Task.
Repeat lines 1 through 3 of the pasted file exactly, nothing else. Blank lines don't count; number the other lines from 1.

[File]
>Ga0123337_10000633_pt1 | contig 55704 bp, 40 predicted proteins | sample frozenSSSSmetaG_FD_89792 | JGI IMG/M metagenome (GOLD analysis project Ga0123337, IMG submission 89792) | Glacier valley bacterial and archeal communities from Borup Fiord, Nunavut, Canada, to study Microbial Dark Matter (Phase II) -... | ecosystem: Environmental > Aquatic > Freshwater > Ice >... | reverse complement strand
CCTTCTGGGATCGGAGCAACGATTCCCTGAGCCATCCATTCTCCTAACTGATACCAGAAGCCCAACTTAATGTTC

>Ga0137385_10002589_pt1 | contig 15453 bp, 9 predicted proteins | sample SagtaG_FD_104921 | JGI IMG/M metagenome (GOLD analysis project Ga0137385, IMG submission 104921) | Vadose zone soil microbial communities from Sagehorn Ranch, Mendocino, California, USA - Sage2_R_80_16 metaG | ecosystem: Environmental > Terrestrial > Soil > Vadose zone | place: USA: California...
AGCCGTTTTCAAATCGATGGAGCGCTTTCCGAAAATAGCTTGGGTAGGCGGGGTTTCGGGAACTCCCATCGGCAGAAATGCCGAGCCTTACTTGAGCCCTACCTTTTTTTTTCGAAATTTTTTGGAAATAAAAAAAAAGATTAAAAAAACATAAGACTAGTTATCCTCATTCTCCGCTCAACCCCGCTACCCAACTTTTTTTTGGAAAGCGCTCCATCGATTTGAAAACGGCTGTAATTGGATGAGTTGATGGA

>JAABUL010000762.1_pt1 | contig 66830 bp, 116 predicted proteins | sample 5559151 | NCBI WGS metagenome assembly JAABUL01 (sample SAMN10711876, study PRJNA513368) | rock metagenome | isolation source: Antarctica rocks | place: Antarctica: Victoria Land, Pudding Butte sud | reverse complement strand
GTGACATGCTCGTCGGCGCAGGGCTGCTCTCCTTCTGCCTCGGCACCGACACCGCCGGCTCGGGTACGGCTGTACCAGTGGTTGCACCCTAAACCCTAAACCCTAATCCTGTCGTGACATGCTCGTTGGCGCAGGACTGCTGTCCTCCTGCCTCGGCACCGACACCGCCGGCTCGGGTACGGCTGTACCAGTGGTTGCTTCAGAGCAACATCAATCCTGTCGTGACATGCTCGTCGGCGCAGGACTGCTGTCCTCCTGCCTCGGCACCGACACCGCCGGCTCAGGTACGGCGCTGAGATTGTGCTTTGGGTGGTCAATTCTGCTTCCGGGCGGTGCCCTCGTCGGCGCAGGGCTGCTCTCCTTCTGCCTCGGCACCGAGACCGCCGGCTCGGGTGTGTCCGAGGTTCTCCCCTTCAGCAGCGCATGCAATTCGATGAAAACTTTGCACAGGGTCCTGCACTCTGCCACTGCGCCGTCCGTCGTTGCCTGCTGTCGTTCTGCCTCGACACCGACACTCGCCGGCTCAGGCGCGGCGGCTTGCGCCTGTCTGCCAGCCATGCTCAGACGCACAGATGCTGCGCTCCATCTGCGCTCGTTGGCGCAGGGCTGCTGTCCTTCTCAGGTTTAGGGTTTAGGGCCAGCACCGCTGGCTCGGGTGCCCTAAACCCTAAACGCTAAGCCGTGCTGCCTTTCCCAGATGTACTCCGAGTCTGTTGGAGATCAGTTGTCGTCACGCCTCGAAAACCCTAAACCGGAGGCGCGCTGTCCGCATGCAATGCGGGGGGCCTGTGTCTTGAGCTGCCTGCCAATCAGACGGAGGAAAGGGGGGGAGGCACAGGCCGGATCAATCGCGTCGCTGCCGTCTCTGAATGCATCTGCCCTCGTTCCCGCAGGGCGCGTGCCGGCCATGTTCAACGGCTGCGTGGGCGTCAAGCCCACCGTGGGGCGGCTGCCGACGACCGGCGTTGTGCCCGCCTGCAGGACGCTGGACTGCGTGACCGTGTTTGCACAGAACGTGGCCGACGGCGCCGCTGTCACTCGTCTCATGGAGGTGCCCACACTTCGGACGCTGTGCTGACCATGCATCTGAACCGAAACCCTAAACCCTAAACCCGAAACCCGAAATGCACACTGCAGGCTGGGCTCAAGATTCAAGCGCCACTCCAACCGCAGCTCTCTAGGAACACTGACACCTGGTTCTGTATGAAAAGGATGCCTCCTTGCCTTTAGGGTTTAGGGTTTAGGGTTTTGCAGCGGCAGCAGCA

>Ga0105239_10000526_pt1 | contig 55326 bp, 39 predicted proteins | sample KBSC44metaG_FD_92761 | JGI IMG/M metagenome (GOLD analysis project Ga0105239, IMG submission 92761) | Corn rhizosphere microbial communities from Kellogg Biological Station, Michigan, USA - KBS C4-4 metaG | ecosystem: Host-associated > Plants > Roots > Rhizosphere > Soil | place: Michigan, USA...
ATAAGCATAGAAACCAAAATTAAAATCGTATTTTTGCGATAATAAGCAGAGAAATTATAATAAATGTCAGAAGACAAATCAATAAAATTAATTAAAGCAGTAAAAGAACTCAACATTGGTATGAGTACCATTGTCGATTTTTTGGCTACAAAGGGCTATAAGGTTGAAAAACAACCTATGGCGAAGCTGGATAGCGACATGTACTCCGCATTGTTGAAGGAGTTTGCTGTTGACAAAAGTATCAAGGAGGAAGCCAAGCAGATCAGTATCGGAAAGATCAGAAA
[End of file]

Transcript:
>Ga0123337_10000633_pt1 | contig 55704 bp, 40 predicted proteins | sample frozenSSSSmetaG_FD_89792 | JGI IMG/M metagenome (GOLD analysis project Ga0123337, IMG submission 89792) | Glacier valley bacterial and archeal communities from Borup Fiord, Nunavut, Canada, to study Microbial Dark Matter (Phase II) -... | ecosystem: Environmental > Aquatic > Freshwater > Ice >... | reverse complement strand
CCTTCTGGGATCGGAGCAACGATTCCCTGAGCCATCCATTCTCCTAACTGATACCAGAAGCCCAACTTAATGTTC

>Ga0137385_10002589_pt1 | contig 15453 bp, 9 predicted proteins | sample SagtaG_FD_104921 | JGI IMG/M metagenome (GOLD analysis project Ga0137385, IMG submission 104921) | Vadose zone soil microbial communities from Sagehorn Ranch, Mendocino, California, USA - Sage2_R_80_16 metaG | ecosystem: Environmental > Terrestrial > Soil > Vadose zone | place: USA: California...